Meanwhile Mrs. McThing substitutes a little prig for the real Howay and his mother is at first delighted by his beautiful manners and perfect behavior. (Brandon de Wilde plays both the good and bad Howay.) His mother soon begins to suspect that something is amiss--the reformed Howay is just TOO good! That is saying a great deal for Mrs. Larue. Then Howay calls her from of all places, the poolhall. But that is just the beginning. We actually begin to fell sorry for the haughty Mrs. Larue when Mrs. McThing or changes her into of all things--a scrub woman. Her daughter gets into the act with some of the spells as well. Not only that but Mrs. Larue then helps rob her own mansion and adopts Mrs. McThing's daughter so Howay can have a playmate. Finally the long-suffering Mrs. Larue is allowed to revert back to her former self, but is now a form believer in allowing boys to be boys.
Howay appears in two different costumes depending on whether it is the good or bad Howay. I'm not sure just what details on clothing Chase wrote into the play. All I can go on are the costumes actually worn in the Broadway production.
Howay wears a beret, Eton collar, floppy bow, a smock-like jacket, short trousers with kneepants' button hem, and black kneesocks. He appears to be wearing polished lace up shoes, although the inmage I have is not very clear so I am not sure about this. I've never see a boy precisely like this with this combination, but the indivisual garments certainly were ones boys wore. Presumably this costume represented the designer's imagination as to what a rich spoiled boy might wear.
Figure 3.--Howay makes froends with Poison Eddie and gets a pin-striped suit just like his new idol.
Once out of his mother's strict supervision, Howay quickly changes duds. Soon he is dressing like his idol, Poison Eddie. He has a bowler hat and a pen-striped suit with big baggy trousers. He also seems to wear sneakers for some reason. In at least some scenes, he wears his gangster pin-striped suit with just a "T"-shirt. Other times he wears a plaid shirt with it. As a waiter, he wears a big white apron--perfect for wiping off anything that falls on the floor. Actually bowler hats were worn by boys after they got their first adult-styled suit at the turn century. This could mea boys as young as 12 or even younger. Of course by 1952 the bowler was seen as totally inappropriate for boys.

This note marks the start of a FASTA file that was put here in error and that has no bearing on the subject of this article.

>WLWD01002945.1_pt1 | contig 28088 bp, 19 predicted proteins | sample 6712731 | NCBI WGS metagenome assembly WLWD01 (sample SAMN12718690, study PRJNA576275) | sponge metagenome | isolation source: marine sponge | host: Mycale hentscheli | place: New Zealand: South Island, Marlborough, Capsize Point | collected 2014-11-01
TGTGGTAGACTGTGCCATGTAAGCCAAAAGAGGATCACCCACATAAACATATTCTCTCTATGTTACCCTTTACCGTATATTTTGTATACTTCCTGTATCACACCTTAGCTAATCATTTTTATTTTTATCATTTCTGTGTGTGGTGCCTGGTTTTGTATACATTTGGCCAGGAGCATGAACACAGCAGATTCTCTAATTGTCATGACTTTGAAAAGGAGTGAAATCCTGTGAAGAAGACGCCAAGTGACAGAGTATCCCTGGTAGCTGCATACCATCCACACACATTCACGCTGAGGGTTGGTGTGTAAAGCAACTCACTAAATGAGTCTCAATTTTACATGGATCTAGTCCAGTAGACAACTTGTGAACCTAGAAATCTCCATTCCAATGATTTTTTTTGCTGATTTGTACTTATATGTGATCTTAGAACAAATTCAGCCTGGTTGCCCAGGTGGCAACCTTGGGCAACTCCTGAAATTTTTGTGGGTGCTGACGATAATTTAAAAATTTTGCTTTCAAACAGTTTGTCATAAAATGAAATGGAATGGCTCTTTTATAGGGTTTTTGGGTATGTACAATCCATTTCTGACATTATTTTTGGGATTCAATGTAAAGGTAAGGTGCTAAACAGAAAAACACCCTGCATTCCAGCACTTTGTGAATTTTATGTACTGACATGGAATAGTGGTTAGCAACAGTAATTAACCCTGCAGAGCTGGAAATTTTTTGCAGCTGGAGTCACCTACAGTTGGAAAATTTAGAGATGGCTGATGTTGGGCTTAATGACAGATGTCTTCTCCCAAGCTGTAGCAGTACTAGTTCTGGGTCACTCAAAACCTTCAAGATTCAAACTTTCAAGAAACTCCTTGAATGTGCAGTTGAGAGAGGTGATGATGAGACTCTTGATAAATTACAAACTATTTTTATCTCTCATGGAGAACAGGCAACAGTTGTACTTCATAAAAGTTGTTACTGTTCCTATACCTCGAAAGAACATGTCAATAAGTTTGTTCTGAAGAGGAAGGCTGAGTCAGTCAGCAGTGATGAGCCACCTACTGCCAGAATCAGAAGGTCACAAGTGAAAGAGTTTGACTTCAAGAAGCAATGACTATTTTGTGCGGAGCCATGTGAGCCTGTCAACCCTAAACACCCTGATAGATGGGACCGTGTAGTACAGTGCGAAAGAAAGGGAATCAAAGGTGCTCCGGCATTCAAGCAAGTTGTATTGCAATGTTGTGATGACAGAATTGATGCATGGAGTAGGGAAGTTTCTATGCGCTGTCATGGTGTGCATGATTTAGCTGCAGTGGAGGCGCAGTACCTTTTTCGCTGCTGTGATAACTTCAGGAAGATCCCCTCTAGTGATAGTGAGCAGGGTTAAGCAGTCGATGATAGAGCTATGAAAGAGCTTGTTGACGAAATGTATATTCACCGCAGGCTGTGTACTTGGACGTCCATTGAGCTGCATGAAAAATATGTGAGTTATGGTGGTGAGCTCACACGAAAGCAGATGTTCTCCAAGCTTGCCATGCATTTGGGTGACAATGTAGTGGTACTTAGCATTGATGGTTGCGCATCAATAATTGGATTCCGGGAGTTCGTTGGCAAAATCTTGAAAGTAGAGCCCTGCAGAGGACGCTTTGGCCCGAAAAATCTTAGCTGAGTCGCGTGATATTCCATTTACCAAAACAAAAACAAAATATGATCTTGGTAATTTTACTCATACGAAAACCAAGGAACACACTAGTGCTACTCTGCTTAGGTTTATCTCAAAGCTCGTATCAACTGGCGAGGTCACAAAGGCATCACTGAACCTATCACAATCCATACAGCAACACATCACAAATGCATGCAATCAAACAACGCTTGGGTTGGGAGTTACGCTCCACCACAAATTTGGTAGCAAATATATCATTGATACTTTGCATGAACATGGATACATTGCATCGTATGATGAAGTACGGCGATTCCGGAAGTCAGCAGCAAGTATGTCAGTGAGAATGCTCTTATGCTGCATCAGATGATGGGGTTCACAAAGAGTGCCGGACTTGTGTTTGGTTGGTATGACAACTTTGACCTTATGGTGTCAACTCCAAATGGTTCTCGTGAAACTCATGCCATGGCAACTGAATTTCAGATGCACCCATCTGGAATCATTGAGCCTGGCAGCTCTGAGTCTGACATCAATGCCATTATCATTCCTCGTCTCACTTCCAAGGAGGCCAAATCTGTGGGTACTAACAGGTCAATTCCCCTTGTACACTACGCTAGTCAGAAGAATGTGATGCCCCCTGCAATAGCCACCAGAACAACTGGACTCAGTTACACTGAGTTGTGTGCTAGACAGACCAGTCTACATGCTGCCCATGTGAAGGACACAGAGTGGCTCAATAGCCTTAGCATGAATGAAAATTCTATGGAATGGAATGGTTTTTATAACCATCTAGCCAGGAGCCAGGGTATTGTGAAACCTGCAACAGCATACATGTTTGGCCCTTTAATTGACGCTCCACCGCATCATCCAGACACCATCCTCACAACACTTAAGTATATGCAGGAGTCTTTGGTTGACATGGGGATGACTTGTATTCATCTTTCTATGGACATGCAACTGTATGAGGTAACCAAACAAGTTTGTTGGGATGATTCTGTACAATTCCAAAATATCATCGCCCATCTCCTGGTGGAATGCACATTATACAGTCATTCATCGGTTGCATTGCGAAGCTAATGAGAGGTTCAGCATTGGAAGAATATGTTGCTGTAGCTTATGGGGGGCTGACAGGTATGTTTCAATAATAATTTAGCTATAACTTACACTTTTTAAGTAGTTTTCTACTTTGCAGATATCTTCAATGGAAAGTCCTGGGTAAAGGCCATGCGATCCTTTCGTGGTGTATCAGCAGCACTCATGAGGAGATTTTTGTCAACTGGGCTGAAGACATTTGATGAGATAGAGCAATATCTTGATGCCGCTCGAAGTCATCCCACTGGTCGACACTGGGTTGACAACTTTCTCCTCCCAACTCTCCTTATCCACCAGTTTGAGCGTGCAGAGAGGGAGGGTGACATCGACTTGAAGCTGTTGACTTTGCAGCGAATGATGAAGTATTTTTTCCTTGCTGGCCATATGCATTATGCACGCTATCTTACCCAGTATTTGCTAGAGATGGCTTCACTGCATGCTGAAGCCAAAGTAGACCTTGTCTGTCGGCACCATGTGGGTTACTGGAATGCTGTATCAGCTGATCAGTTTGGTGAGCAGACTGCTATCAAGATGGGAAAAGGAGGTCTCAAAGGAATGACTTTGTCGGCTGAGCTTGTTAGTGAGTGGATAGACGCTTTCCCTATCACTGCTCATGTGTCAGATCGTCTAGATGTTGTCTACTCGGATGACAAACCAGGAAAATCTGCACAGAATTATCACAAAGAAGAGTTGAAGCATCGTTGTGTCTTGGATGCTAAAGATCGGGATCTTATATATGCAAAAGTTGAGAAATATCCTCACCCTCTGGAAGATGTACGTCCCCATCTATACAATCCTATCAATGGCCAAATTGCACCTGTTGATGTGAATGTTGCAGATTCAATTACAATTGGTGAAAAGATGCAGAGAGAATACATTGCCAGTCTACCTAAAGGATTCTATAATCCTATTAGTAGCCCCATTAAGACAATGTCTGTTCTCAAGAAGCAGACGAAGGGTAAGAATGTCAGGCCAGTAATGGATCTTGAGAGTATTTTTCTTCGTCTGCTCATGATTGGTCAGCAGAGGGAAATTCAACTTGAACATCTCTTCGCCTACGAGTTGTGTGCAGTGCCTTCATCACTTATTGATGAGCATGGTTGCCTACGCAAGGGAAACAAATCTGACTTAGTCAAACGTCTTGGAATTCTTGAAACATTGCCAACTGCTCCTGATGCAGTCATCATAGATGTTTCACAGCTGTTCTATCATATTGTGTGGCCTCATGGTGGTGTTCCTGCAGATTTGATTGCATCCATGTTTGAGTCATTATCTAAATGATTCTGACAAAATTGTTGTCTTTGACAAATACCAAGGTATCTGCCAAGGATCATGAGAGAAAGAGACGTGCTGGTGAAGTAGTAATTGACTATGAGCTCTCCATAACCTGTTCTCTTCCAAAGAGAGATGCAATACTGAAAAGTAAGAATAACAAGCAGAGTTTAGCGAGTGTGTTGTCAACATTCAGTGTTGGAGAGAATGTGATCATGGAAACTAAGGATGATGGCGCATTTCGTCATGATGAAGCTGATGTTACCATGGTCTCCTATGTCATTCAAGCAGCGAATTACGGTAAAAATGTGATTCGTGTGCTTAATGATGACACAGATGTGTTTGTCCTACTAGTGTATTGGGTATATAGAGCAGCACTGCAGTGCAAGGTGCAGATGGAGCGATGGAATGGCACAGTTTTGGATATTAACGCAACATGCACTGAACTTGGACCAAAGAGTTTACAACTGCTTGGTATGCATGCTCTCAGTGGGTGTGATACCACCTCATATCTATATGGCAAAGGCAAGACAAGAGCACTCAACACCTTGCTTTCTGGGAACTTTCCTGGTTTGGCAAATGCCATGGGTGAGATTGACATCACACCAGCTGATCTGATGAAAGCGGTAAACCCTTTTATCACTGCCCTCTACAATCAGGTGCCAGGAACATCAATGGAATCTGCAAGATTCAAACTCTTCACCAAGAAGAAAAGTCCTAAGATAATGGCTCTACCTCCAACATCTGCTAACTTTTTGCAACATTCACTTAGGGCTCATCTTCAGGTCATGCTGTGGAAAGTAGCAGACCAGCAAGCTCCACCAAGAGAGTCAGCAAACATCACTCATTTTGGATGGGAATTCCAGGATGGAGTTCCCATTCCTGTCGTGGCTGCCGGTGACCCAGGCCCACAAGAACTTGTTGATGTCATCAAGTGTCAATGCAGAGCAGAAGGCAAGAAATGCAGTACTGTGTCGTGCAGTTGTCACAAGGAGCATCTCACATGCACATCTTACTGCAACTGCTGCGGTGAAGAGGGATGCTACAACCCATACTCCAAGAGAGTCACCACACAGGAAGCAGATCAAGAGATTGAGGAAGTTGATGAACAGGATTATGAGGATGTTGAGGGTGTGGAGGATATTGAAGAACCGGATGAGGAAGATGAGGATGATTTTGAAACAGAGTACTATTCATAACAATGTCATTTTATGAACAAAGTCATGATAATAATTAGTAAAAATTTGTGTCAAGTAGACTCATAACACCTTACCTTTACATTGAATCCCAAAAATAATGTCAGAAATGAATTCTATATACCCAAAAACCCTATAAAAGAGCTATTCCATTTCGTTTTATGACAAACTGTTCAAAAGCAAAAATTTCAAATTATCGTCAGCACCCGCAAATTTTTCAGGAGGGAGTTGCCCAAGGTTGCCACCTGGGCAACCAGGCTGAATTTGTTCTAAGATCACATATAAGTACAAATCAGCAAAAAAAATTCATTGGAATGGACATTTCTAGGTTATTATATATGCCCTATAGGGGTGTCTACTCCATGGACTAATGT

Mrs. McThing's daughter, I'm not sure about her name, wears a very plain smock-like dress. Certainly looking the part of a street urchin.
While never made into a movie. HBC has noted at least ne major revival of the play. It is also often produced in local theater as well as a popular choice for school productions. Interestingly, in these various productions, the thing that changes the most is Howay's costumes. It varies from Little Lord Faubtleroy outfits to short pants suits. Short pants suits without fancy additiions are normally the costume chose for Howay in local theater, in part because this is the cheapest to produce. At any rate, in virtually every production, only the bad Howay is allowed to wear long trousers.
HBC has noted several television, movie, and other media in America during the 1950s and 60s that addressed the issue of boys wearing short pants suits. Interestingly, boys did appear on American television wearing short pants during the late 1940s and early 1950s. Mrs. McThing was one of many theatrical pieces, there were many more on television and in the movies, that portray a boy in short pants and other fancy outfits as a spoiled brat while depicting "real boys" wearing long trousers or rough clothes. We note this phenomenon particularly prevalent in the 1950s and continuing into the 1970s.
Figure 4.--Mrs. Mc Thing's little girl utters a spell and the fake Mrs. LaRue who her mother had created, while the real Mrs. Larue scrubs floors, vanishes from sight.